FARGO-Lois Minette and her husband Ray are lifelong Catholics.
They held office in their former parish in the tiny northcentral North Dakota town of Rugby, and gave communion at the local hospital and nursing home for years.
After Ray was diagnosed with Parkinson's disease, the couple came to Fargo and he was moved into the skilled care unit of a retirement complex, Bethany on 42nd.
Now 85, Ray is somewhat unresponsive. His wife says he perks up, though, when she gets ready to take him to the chapel there.
"I say 'Church is today. Mass. Do you want to go?' And he nods," Minette said.
Those services they were accustomed to, however, are becoming less frequent.
Once-weekly celebrations of Mass provided by a previous parish, which included cheerful greetings and music by a pianist, have turned into twice-monthly visits, with no music, under a different parish.
Chelsea Gentzkow, who coordinates activities at Bethany on 42nd, said some residents only take part in Mass.
"It kind of breaks my heart when our residents don't come out to activities and just stay in their rooms," Gentzkow said.
A few residents and staff have voiced concerns to the Catholic Diocese of Fargo and Holy Cross Catholic Church in West Fargo, which is Bethany on 42nd's new parish.
Paul Braun, communications director for the Diocese, said with an aging population in the state and more senior care facilities being built, priests can't do it all.
"They do the best they can but they have their parishes to take care of as well," Braun said.
Shortage felt on south side
Bethany Retirement Living is sponsored by 38 area Lutheran congregations and its chaplain is an Evangelical Lutheran Church in America, or ELCA, pastor.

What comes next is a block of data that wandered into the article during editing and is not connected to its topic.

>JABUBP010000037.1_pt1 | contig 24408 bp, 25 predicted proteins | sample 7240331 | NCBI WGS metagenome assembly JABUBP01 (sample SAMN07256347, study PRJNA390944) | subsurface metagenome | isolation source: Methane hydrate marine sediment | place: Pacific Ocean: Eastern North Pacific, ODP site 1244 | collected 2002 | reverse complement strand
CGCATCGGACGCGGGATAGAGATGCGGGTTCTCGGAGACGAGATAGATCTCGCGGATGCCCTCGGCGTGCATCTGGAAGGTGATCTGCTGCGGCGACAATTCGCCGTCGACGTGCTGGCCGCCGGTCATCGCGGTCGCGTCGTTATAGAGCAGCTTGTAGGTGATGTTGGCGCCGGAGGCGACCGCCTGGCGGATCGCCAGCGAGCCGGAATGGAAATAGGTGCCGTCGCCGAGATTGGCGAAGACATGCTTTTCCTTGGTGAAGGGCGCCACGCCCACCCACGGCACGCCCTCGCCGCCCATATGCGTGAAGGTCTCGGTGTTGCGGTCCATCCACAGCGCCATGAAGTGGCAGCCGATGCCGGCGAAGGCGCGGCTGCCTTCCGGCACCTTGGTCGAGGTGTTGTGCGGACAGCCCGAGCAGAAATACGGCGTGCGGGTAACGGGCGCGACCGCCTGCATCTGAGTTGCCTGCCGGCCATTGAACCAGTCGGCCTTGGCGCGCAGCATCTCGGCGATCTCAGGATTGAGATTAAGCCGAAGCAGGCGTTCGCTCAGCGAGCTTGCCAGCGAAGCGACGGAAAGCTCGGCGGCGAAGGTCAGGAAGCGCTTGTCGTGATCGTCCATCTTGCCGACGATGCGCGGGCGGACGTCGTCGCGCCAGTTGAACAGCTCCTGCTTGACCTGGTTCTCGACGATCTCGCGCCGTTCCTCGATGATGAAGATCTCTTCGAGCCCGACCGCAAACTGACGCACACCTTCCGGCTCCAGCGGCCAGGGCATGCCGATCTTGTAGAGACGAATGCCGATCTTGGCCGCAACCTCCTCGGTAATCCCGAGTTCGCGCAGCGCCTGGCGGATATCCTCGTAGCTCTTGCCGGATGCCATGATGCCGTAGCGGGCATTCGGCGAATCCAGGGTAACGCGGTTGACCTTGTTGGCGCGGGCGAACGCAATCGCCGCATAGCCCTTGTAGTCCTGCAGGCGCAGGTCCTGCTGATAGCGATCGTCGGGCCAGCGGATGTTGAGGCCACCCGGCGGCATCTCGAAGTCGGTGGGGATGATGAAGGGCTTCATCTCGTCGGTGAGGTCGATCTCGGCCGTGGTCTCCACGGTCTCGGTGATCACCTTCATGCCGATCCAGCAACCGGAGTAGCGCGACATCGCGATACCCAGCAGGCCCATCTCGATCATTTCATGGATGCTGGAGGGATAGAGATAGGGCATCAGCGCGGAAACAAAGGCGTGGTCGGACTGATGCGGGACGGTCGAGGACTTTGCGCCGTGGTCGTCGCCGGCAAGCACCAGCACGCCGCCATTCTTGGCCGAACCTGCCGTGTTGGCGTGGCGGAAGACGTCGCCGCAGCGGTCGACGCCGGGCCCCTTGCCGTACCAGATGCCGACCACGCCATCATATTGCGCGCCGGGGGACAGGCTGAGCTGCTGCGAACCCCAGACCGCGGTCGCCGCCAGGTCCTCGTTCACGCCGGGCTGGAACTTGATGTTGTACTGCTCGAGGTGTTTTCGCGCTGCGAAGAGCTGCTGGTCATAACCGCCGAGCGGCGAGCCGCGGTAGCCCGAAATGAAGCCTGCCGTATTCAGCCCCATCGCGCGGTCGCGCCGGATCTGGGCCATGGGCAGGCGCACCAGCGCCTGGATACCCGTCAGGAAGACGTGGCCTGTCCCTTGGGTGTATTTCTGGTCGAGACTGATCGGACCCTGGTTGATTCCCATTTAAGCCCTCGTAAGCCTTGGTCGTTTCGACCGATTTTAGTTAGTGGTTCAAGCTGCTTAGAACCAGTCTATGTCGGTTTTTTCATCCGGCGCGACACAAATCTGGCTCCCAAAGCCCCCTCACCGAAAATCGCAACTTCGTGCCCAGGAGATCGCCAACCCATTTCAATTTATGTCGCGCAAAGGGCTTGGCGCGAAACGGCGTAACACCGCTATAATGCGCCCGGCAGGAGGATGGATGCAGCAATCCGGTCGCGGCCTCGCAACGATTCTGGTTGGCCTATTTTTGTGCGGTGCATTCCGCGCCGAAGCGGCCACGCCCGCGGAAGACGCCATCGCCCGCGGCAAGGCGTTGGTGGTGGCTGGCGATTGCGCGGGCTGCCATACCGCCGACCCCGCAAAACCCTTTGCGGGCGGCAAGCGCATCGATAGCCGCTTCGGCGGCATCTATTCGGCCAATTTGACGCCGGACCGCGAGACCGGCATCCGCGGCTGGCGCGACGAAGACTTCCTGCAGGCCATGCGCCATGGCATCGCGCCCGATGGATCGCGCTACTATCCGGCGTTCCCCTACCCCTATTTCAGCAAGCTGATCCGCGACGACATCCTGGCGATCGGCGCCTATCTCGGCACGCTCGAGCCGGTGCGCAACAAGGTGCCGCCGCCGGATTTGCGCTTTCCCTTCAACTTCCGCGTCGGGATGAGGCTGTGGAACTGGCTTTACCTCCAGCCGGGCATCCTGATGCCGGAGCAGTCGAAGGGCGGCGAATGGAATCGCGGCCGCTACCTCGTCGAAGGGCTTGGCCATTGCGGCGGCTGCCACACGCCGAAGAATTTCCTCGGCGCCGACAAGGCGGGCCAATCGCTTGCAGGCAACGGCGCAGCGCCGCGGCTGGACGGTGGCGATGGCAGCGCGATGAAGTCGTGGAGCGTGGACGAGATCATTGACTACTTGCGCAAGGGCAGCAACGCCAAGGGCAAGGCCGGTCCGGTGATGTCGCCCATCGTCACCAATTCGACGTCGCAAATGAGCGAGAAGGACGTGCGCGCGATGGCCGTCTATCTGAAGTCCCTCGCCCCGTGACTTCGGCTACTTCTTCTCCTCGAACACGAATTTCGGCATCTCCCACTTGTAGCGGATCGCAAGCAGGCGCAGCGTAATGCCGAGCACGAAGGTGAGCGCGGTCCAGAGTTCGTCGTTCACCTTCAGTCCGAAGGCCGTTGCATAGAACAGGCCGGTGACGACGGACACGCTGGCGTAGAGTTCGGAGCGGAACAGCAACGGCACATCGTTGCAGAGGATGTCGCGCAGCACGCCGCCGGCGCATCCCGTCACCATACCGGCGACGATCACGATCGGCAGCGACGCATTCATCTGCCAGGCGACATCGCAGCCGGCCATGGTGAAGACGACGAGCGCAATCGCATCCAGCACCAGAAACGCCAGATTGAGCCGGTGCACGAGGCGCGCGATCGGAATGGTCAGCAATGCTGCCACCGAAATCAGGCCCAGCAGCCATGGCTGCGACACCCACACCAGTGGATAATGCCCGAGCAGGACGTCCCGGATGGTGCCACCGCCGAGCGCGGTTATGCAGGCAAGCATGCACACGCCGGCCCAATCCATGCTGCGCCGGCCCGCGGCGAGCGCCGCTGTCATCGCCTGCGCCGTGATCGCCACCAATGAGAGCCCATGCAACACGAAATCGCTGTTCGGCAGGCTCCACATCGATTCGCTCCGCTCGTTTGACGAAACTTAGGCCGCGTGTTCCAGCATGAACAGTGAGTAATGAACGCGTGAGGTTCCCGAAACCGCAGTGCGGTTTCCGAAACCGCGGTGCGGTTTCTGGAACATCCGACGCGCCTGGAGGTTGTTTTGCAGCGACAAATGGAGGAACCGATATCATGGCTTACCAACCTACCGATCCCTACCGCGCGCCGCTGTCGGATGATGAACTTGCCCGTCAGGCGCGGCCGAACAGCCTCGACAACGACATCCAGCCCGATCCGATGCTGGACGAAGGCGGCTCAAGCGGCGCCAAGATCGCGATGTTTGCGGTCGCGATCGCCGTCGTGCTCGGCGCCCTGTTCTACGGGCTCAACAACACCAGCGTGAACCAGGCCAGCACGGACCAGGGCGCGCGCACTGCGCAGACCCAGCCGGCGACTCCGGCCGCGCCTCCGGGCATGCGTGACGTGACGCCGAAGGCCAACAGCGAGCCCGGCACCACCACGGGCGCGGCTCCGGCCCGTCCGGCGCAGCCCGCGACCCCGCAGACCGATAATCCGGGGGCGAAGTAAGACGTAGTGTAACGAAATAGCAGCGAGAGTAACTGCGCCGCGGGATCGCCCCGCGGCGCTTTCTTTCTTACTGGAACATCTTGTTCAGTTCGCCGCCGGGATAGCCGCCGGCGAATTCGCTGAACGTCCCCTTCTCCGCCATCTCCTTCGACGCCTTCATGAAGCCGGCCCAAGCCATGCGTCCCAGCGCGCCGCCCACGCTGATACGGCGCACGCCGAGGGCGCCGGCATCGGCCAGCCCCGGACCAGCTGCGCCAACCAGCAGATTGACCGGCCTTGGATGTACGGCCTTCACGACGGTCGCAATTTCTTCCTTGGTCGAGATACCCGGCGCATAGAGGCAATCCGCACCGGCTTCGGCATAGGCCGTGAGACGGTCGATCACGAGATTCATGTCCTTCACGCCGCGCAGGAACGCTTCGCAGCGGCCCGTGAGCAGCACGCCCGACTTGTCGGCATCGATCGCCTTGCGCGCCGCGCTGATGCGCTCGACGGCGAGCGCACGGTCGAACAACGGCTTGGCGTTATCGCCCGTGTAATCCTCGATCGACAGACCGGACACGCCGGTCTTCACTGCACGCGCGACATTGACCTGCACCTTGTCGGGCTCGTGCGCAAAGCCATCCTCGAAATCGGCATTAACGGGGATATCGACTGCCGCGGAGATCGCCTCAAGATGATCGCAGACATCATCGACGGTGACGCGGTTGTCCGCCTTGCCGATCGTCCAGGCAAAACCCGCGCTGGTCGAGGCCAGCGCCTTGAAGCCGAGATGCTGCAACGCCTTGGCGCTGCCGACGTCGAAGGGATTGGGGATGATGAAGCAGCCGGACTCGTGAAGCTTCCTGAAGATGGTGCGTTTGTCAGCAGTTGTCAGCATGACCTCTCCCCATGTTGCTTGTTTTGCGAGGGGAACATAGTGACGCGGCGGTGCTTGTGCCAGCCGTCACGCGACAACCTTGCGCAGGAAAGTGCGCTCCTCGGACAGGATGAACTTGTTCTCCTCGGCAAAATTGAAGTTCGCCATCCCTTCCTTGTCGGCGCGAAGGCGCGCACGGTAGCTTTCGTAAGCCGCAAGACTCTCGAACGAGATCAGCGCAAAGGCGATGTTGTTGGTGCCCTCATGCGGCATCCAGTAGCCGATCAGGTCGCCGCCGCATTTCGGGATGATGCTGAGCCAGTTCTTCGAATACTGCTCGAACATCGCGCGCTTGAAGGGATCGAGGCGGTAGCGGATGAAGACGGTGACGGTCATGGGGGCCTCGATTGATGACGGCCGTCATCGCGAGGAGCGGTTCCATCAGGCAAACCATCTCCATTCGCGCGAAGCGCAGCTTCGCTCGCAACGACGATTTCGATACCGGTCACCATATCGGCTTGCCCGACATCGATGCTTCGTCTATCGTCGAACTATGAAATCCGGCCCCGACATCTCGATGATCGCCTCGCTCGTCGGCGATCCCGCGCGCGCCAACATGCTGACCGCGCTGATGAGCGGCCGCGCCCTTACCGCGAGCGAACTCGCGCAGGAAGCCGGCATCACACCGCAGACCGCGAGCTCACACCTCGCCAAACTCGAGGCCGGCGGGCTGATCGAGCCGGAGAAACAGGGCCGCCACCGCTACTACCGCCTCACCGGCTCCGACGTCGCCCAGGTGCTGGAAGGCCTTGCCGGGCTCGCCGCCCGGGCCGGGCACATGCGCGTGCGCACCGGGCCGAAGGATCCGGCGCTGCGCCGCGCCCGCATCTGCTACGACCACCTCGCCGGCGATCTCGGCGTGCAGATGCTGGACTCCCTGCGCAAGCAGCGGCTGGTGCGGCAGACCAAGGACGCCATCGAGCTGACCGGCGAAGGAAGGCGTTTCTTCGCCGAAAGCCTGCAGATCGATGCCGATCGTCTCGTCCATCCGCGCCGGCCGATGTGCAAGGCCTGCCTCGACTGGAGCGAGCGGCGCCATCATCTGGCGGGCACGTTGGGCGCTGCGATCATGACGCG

Grant Richardson, a senior executive at Bethany, said just under a third of its residents are Catholic.
He said there's no shortage of Catholic services at Bethany on south University, near downtown, but the shortage is primarily occurring in south Fargo, at Bethany on 42nd.
Richardson feels for the residents and their loved ones.
"Their families want to make sure they get service when they need it the most," he said.
At least one other retirement center associated with Holy Cross also has limited priest visits.
While Eventide's Sheyenne Crossings in West Fargo is able to offer weekly Mass, Catholics at its south Fargo location can celebrate it only once a month.
Eventide communications director Carrie Carney said the chaplain is certain Catholics there would love weekly visits, but there haven't been any complaints.
At Touchmark at Harwood Groves in south Fargo, a priest from Sts. Anne & Joachim visits twice a month.
Life Enrichment director Anne-Marie Fitz said a deacon and parish nurse come the other weeks, and recite the rosary before a shorter service.
Staff fill in the gaps
While Braun said the Diocese could always use more priests, the primary issue is growing demand brought on by new retirement communities and the recent opening of North Dakota's largest hospital, Sanford Medical Center Fargo.
"That stretches the ministry for our priests very thin," he said.
Deacons and lay ministers are pitching in, and the Diocese arranges for locally televised Mass on Sundays for people who are physically unable to attend church.
The community life staff at Bethany on 42nd try to fill in the gaps where they can.
Gentzkow said several of them have become eucharistic ministers, so they can give residents communion during the off weeks.
The Minettes plan to attend an ecumenical service Easter Sunday at Bethany on 42nd, and Lois hopes someday to have a more prominent Catholic presence there.
"I just don't want the people in these nursing homes to be forgotten," she said.